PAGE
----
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'Green' Public Housing May Help Families Breathe Easier
Rates of asthma attacks lower in specially designed buildings
By Amy Norton
TUESDAY, Oct. 20, 2015 (HealthDay News) -- Low-income families living in "green" public housing may have fewer problems with asthma and other respiratory conditions, a new study finds.
Researchers found that children living in Boston's newer, greener public housing had fewer asthma attacks, hospital visits and missed school days, compared with their peers in standard public housing.
Adults, meanwhile, were less likely to report symptoms consistent with a condition called "sick building syndrome" -- which include dizziness, headaches, nausea and eye irritation.
The research, reported in the American Journal of Public Health, did not find a cause-and-effect link that proves green housing improves people's respiratory health.
But it makes sense that it would, said lead researcher Meryl Colton, who was at the Harvard T.H. Chan School of Public Health in Boston when the study was conducted.
It's known that indoor pollutants and allergens such as mold, cockroaches and cigarette smoke -- can trigger kids' asthma symptoms, explained Colton, who is now a medical student at the University of Colorado. And experts believe that exposure to those triggers partly explains why lower-income children are particularly hard-hit by asthma.
"So we've got a likely mechanism to explain why green housing was associated with fewer symptoms," Colton said.
Over the past decade, the Boston Housing Authority (BHA) has been moving toward greener public housing, Colton said. That has meant constructing new mid-rise buildings and townhouses with eco-friendly materials, solar panels on the roof, and a "tighter" exterior to make them more energy-efficient.
But besides cutting heating and cooling costs, the greener designs also improve indoor quality, Colton explained. Mechanical ventilation systems move the "bad" air out and the fresh in. And common sources of indoor pollution are absent -- units have electric stoves rather than gas ones, for example.
Green "policies" have been another key step, Colton said. Smoking is banned, and use of chemical pesticides has been slashed -- two moves the BHA has now extended to all public housing, according to background information in the study.
Instead of spraying toxic fumes, buildings now use "integrated pest management," Colton said. That includes sealing up areas where pests can get in, and quickly fixing water leaks that can entice unwanted visitors.
"They also educate residents on pest control, like limiting open food sources and reducing clutter," Colton said. "And if pests do get in, the buildings first use nonchemical methods, like bait traps."
To see how all of those steps might be affecting residents' health, Colton's team visited 235 families living in one of three Boston public housing sites: 100 lived in green homes, and the rest lived in older, standard units.
The group included 44 children with asthma, and the researchers found that those living in green housing were faring better. The kids were two-thirds less likely to have had an asthma attack in the past year, and 75 percent less likely to have made a trip to the hospital for worsening asthma.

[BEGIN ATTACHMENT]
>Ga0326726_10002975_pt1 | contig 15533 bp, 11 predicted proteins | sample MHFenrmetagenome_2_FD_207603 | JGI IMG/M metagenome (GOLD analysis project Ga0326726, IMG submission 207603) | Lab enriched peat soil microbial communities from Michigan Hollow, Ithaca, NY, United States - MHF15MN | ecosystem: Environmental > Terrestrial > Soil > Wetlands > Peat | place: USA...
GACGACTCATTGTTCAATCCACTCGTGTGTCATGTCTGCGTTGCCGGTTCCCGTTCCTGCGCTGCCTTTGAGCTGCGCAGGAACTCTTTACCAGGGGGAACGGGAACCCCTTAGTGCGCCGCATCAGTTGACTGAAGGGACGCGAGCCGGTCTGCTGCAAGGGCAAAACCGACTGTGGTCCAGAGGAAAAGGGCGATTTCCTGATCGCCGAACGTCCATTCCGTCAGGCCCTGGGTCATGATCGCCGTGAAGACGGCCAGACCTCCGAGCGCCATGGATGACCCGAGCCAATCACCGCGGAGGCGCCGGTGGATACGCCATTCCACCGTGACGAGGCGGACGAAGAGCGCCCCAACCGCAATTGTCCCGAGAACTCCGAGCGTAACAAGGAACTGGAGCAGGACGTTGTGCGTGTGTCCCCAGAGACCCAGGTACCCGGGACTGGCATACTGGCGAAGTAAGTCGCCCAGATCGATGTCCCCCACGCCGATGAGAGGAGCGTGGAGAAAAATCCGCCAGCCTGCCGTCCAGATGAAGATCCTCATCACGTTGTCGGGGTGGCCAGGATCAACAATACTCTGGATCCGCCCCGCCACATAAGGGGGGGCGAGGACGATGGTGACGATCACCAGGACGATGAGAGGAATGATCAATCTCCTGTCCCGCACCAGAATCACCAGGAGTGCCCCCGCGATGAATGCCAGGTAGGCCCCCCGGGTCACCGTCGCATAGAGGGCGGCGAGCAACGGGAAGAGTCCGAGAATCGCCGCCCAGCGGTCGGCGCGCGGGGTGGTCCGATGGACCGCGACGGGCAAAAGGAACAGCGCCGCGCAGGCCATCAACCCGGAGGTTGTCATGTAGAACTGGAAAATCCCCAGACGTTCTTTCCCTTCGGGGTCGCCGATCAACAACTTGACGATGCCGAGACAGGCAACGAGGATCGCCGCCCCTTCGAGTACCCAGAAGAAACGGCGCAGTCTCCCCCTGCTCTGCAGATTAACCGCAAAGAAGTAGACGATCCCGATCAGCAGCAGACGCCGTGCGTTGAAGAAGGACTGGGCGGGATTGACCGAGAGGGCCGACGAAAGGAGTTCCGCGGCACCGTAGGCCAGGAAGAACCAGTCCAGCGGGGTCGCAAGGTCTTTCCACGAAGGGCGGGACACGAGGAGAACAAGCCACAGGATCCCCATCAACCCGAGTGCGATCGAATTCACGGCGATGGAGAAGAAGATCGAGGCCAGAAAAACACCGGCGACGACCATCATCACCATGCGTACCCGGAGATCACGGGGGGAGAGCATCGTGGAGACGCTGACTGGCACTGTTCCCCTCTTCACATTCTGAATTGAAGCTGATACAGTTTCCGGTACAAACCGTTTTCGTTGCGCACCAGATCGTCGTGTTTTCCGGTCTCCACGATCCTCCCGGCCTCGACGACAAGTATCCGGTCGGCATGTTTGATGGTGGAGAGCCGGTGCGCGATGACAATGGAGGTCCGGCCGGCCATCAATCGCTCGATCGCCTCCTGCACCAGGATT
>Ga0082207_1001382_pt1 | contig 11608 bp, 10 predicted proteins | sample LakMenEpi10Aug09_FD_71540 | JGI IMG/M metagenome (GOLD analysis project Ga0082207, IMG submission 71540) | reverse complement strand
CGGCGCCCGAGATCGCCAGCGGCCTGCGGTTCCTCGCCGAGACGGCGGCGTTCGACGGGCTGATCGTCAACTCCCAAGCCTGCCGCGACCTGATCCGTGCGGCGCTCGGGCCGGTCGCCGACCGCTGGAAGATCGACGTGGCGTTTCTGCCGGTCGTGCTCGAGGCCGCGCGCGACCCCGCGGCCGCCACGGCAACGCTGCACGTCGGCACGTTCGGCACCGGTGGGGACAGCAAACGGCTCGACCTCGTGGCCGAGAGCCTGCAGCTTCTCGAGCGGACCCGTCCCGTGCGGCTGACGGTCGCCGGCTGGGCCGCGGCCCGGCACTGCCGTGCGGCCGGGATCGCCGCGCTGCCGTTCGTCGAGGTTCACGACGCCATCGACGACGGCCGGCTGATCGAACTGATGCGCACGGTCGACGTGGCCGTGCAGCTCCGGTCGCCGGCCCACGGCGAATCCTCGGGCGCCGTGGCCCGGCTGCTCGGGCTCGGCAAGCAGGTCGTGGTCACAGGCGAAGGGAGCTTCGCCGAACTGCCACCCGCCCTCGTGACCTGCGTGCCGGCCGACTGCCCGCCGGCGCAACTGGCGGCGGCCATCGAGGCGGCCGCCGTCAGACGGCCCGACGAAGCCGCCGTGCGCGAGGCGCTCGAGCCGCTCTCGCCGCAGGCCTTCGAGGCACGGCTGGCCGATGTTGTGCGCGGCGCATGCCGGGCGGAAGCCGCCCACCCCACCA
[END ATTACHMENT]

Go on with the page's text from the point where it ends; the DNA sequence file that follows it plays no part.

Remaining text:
Meanwhile, adults in green housing reported 35 percent fewer symptoms of "sick building syndrome," attributed to indoor air pollution in modern buildings that are tightly sealed, but not necessarily well-ventilated.
One medical expert not involved with the research was excited to see these study results.
Dr. Elizabeth Garland, an associate professor of preventive medicine and pediatrics at Mount Sinai School of Medicine in New York City, has studied the effects of green public housing in New York. In a 2013 study, her team found similar benefits among children with asthma who were living in green buildings in the South Bronx, she said.
"I think this really is the wave of the future," Garland said. In New York City, she noted, it is now law that all new affordable housing meet certain "green" standards.
There is still more research to be done, according to Colton. "Are these health benefits maintained over time?" she said. "Is it possible that they increase?"
Research into the financial side is also important. "Green housing does take a large initial investment," Colton said.
But, she added, the move could pay for itself in the form of not only lower energy bills, but lower health care costs.
"People sometimes think of 'green building' as an upper-middle-class luxury," Colton said. "But it can be much more than that."
Even when cities are not in a financial position to start building new public housing, they can switch to green policies, both Colton and Garland said.
Banning smoking and reducing chemical pesticides are two important steps, Garland said -- though, she added, that also means the public health system has to do a better job of helping people with smoking cessation.
Garland also suggested that whenever possible, people take their own steps to clear the indoor air -- by avoiding chemical-containing air fresheners and opting for less-toxic cleaning products, for example.
The American Lung Association has more on indoor air quality.
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